T.H.E – You mentioned recently that your favourite part of photographing is people at those festivals. If you had to name 5 festivals/events where the crowd blew you away, which ones would make the list?

Rutger – Easy: Sunburn Festival was insane and together with Ultra Buenos Aires has the most hardcore partying people on the planet. I do a lot of gigs in Istanbul and sometimes it feels like half the crowd knows me there personally and the finally there’s Ultra Music Festival (Miami) and Tomorrowland…. What can you say?

T.H.E – Considering that the major ingredients of a successful festival would surely include the line-up, venue and the crowd, if you had to curate your own festival,

a. Name the five artists you would want to include as part of the line-up

b. Venue

c. If you had to select crowd of one country.

Rutger –

a. This will be a fun line-up, I’m going to cheat a little by tdoing b2b’s: Armin b2b with Above & Beyond since I’m a trancehead, Joris Voorn b2b with Nic Fanciulli for the quality stuff, Porter Robinson because he’s just awesome and some high energy DVLM b2b with Garrix to have the crowd go into a complete state of madness.

b. Either the new Sunburn festival grounds, downtown Miami or the place where Distant Heat was held a decade ago, in the Jordan desert.

c. Hahaha, does Argentindia count?

T.H.E – Considering that your work requires you to be in close contact with a DJ during his set, have there ever been any instances when your interests have ever conflicted with a DJ’s set? (Ever bumped into them while their performance was on?)

Rutger – Almost, last year I was so sweatingly warm at Tomorrowland I think the camera almost slipped out of my hands onto the “Cue” button – that would have been fun. I usually tie my camera strap tight around my wrist to prevent this. So fortunately no problems (knocks on wood) but I did have Paul van Dyk grab my camera and shoots some pics himself. Love the guy, he really epitomizes high quality fun-loving DJ’s for me – there’s so much love for music when he’s performing.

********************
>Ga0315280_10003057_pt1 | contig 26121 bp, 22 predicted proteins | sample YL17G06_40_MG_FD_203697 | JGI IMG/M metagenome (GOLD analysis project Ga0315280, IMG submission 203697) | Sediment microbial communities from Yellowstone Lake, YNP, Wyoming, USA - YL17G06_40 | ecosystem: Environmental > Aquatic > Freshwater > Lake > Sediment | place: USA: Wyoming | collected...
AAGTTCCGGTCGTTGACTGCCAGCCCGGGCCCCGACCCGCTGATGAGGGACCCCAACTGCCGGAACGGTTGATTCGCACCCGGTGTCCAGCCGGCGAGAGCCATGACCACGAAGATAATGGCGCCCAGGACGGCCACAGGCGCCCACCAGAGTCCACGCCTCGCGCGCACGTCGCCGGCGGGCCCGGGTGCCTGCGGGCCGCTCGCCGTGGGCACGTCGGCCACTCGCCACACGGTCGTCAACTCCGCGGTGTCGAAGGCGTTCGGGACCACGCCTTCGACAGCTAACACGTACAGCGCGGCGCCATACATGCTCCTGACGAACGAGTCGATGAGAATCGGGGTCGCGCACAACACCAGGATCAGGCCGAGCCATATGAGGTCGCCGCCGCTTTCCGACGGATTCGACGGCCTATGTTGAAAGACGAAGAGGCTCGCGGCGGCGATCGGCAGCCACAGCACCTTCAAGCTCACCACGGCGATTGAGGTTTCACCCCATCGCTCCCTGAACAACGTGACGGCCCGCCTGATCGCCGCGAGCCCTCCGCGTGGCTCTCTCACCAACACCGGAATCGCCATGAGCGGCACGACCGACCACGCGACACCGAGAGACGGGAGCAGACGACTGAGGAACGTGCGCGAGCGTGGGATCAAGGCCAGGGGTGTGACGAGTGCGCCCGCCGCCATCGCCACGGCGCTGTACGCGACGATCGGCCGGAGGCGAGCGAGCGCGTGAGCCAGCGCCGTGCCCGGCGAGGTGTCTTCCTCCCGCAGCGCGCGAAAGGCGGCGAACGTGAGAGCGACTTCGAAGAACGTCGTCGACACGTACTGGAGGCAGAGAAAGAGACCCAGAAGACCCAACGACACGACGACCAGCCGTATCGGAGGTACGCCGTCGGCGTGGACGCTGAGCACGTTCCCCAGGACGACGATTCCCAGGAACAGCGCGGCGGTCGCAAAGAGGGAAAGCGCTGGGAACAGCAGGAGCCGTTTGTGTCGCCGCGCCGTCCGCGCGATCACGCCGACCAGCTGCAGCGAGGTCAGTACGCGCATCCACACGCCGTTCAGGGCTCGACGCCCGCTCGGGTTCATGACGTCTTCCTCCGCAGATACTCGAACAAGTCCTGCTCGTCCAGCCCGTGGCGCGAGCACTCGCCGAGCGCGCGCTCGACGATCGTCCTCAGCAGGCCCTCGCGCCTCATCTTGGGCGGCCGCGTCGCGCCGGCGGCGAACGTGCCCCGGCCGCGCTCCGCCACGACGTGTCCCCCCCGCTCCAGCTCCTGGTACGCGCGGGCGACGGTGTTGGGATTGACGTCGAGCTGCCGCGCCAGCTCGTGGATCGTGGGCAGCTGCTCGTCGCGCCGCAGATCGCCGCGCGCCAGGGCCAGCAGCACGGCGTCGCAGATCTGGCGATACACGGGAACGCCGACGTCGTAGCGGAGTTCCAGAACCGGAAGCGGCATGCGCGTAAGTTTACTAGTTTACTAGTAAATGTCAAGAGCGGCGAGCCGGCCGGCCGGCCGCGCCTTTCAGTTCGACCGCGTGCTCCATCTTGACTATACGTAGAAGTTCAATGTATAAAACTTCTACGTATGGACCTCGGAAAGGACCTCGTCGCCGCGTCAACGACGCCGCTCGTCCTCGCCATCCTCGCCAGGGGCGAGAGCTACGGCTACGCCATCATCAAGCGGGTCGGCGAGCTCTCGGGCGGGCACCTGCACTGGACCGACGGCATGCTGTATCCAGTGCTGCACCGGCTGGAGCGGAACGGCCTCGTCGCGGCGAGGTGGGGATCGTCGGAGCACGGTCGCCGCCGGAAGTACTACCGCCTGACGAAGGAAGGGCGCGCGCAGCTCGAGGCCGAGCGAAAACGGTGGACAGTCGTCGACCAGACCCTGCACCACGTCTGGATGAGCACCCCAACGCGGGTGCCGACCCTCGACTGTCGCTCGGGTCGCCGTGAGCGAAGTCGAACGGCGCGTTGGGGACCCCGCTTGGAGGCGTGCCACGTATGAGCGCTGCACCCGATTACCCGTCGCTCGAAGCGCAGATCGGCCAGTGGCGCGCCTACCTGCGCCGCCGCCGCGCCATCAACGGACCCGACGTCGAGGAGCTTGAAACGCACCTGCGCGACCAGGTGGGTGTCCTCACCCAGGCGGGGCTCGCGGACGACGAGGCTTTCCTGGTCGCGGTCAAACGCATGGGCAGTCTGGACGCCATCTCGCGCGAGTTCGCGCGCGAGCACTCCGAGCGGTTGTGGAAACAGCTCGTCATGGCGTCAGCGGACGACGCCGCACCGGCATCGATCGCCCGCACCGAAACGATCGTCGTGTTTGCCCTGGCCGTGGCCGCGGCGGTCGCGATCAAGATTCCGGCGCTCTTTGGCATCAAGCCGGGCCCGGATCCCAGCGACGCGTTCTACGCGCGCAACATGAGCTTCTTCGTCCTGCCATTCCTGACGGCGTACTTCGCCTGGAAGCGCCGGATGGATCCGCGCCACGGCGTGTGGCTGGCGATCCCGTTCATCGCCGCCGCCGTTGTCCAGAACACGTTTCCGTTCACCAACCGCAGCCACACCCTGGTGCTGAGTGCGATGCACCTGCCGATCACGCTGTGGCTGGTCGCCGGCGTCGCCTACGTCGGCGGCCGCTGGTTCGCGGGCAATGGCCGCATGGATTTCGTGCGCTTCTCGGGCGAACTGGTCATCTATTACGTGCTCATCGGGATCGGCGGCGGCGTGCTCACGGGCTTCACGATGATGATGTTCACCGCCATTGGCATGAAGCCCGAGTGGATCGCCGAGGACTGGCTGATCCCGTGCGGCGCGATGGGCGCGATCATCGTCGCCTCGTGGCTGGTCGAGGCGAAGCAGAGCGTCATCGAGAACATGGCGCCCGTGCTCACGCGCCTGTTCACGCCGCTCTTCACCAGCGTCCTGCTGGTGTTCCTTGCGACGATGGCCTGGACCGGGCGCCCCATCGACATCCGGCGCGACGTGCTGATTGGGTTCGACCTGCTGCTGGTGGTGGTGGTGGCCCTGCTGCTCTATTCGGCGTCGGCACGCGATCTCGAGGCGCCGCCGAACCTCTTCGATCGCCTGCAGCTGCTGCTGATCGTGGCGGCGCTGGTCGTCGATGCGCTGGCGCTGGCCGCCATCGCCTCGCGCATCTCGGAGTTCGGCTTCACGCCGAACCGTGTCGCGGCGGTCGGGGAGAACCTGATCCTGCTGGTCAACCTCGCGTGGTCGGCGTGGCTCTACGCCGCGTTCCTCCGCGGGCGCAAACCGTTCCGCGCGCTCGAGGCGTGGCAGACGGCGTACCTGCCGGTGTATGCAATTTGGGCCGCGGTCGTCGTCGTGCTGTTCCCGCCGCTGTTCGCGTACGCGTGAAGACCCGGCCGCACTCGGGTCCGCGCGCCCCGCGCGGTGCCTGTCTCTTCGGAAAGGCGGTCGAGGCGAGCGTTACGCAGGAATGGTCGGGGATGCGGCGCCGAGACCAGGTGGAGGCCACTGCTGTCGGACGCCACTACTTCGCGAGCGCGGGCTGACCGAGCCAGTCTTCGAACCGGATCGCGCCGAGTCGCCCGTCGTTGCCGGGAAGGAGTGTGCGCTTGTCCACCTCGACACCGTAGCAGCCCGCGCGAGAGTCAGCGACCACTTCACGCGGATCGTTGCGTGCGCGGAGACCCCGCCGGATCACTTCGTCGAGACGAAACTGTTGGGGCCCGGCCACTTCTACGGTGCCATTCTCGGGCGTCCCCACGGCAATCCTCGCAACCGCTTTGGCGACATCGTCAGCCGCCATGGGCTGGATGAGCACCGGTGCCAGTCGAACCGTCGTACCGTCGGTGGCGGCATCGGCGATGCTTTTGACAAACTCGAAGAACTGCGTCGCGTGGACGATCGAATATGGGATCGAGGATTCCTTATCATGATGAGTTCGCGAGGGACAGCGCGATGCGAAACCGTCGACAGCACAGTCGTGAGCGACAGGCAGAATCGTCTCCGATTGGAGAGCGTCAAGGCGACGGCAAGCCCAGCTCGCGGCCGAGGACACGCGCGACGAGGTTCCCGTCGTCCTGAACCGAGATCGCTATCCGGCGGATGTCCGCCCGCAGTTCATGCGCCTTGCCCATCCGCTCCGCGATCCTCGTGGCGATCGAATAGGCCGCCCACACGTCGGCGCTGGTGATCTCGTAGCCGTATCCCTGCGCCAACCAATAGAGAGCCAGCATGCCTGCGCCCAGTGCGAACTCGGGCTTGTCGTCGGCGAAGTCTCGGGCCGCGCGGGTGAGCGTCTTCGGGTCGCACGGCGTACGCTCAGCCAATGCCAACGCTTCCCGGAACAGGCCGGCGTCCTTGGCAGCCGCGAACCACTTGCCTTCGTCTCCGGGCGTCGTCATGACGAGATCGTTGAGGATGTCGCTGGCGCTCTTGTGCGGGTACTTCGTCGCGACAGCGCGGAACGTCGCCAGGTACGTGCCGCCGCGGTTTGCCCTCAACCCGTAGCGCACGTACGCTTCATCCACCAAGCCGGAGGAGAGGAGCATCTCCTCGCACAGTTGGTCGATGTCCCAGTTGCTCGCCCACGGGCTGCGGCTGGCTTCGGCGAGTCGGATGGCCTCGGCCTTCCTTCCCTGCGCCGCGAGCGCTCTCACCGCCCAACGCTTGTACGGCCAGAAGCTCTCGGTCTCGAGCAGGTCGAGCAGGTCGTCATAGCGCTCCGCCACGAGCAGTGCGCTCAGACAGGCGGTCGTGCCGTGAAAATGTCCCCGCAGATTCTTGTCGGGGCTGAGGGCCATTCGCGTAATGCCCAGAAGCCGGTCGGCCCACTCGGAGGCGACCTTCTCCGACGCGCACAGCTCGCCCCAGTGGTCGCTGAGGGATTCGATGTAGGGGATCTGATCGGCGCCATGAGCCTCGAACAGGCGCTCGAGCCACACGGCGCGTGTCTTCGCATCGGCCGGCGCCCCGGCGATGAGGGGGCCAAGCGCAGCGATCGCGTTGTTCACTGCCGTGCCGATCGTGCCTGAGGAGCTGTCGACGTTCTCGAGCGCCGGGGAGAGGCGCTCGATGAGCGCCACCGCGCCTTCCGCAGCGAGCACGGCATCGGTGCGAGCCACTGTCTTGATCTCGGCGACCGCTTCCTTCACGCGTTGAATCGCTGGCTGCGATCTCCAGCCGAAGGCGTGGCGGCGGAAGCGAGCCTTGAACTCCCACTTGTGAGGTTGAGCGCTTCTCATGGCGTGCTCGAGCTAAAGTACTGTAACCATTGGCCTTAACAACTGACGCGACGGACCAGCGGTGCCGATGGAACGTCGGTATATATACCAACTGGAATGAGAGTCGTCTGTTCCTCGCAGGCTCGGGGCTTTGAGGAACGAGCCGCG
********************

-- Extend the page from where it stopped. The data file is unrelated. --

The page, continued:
T.H.E – What was your first camera model, and what do you use now?

Rutger – I think it was a Canon 1000N, bought it in 1992 or 1993. This was long before the digital age (I was still an early adopter when I went digital in 2003) so you shot slide or colornegative or b&w film. 36 shots to a roll, the learning curve was a lot different those days which gave me a good head start in the industry, you can say I have a classical education, hahaha. Nowadays I use Canon flagships like the 1Dx and 5D3, new models are expected to hit the market soon, curious to see how they will improve quality even more. When going through all those old photos for the book the difference is so huge with nowadays!

T.H.E – If you had not become a photographer, what would your career have been like?

Perhaps the one I was educated for: upper government management. Thank god for photography!!!!

T.H.E – We have saved arguably the toughest question for the end. If you had to select the top 5 photos you have ever clicked, could you share them with us?

Rutger – Great, so from 30.000 to 215, to 5 now… this is hard but here are a few favourites that are also in my book:

1. Armin van Buuren – Trance Energy 2008 (The Netherlands)


2. DVLM – Sunburn Festival 2014 (India)


3. Tiësto – Innercity 2003 (The Netherlands)


4. Tomorrowland 2014 (Belgium)


5. Ultra Music Festival 2014 – USA


T.H.E – Thanks a ton Rutger. Wish you the very best! :)

Rutger – My pleasure, see you soon again India!

Khushrav Bhada